From a possible digital pound, to apps on our phones, platforms and changes to the way we use branches, there is a risk that the rising tide of technology does not raise all boats.
A series of events for building societies and credit unions in 2023 provided information through a range of presentations, Q&A panels, and interactive workshops on which groups are particularly exposed, and how technology can support different types of vulnerable customers.
While paper-based passbooks and in-branch service remained the primary means by which members engage with customers, the series of webinars considered not just how these forms of engagement could be improved, but how digital tools could overlay and augment customer engagement in the future. Topics ranged from digital inclusion to considering older customers, and from inclusive design to branch innovation.
The No One Left Behind series of events highlighted the different considerations for vulnerable customers and how this informs the design choices of members as they increasingly digitise services.
Top tip from each of the events:
1) Inclusive design: Exploring concepts of inclusive design throughout product development.
Top Tip: When beginning to design a product or service, bear in mind that improvements made to your offering to support vulnerabilities can positively impact all of your customer’s experiences.
2) Digital inclusion: Making the link between digital and financial inclusion and their impact.
Top Tip: Not having access to the internet, or having the right knowledge and skills to navigate it, can link to people having poorer financial health. As a natural community hub, building society branches could provide digital skills training to support their customers in accessing their banking digitally.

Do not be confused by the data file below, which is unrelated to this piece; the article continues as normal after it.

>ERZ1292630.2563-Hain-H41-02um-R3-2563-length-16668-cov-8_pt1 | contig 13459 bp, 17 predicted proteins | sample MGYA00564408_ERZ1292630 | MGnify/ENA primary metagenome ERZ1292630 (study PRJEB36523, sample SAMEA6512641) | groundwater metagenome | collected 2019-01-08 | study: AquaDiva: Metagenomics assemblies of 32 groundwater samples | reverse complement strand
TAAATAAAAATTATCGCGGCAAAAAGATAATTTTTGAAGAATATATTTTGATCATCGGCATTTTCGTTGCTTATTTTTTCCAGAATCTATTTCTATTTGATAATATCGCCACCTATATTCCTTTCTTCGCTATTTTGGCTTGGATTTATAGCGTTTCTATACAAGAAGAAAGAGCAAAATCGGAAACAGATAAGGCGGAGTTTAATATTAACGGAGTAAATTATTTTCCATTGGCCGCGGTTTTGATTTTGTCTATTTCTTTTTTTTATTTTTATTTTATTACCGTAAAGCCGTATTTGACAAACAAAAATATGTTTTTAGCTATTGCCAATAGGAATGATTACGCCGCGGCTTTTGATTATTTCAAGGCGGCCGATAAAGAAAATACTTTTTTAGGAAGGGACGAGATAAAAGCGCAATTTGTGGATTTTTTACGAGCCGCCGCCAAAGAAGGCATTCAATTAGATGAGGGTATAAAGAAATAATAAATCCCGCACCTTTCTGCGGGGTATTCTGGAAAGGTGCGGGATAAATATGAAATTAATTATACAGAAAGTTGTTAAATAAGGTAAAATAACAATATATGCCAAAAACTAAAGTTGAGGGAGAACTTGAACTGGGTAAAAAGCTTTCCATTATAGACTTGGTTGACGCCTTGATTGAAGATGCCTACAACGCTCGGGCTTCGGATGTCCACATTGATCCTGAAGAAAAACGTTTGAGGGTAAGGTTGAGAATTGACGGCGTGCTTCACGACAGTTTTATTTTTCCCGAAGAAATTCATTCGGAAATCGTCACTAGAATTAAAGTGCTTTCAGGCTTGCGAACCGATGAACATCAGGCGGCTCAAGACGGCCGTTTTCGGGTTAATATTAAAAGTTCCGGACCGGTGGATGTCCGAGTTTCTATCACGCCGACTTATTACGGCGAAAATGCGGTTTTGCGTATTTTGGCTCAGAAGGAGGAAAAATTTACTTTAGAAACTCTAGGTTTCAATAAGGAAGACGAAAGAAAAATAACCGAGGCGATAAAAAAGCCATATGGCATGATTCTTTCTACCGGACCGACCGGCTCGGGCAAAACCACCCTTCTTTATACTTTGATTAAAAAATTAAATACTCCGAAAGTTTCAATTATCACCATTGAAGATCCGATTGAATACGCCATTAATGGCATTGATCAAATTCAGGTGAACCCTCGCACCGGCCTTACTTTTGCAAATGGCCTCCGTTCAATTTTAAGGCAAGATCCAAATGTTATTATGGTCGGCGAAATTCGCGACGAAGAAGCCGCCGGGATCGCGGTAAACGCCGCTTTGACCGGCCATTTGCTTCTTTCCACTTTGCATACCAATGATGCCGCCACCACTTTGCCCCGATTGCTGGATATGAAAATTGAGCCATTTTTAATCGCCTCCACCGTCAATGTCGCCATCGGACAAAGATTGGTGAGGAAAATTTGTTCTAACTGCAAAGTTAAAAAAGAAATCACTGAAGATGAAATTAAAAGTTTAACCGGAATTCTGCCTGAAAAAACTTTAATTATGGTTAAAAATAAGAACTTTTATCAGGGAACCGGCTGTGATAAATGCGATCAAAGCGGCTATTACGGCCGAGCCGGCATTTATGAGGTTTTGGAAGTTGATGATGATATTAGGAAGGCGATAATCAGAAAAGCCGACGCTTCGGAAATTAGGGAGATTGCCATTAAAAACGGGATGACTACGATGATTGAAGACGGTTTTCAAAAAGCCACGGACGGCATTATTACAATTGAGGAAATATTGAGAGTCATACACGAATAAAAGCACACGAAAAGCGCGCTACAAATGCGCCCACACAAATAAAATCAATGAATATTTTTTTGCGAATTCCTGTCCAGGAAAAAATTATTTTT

3) Older people and people living with dementia: Ensuring communications and products are appropriately offered.
Top Tip: Where new technology is introduced, needs and usability need to be signposted in the design stage, with positive experiences helping to drive up adoption that will benefit older people.
4) Understandable communications: Discussing the accessibility of products and services for different ranges of customer financial literacy.
Top Tip: Numbers do not come naturally to most humans, with 4 out of 5 adults having the numeracy skills below those expected of a 16 year old. There needs to be consideration about the presentation if numbers so that as broad a range of people can understand them, irrespective of their numerical abilities.
5) Supporting customers via branch technology: Considering how digitisation and automation can assist existing services.
Top Tip: Digital Identity is coming, and governments across the globe are pushing and moving ever closer to enforcement and adoption, with tools available for in-branch verification, in addition to customers without mobile phones.
6) Branch innovation: Tackling how modern branches can better engage with new technologies and future generations.
Top Tip: The community benefits of Access to Cash: Open Banking can connect to all of the main current account service providers and provide personal and business banking services. This can provide much needed access to cash for communities where the high street banks no longer provide a branch. It also opens the door to building societies in terms of connecting with a wider share of the community and advertising savings and mortgage lending
Find out more:
The No One Left Behind event series will continue in the coming months, with joining information available on the BSA website. For the full members report with further detail on the sessions and more tips to takeaway, please head to https://bit.ly/3Ra2hte?r=qr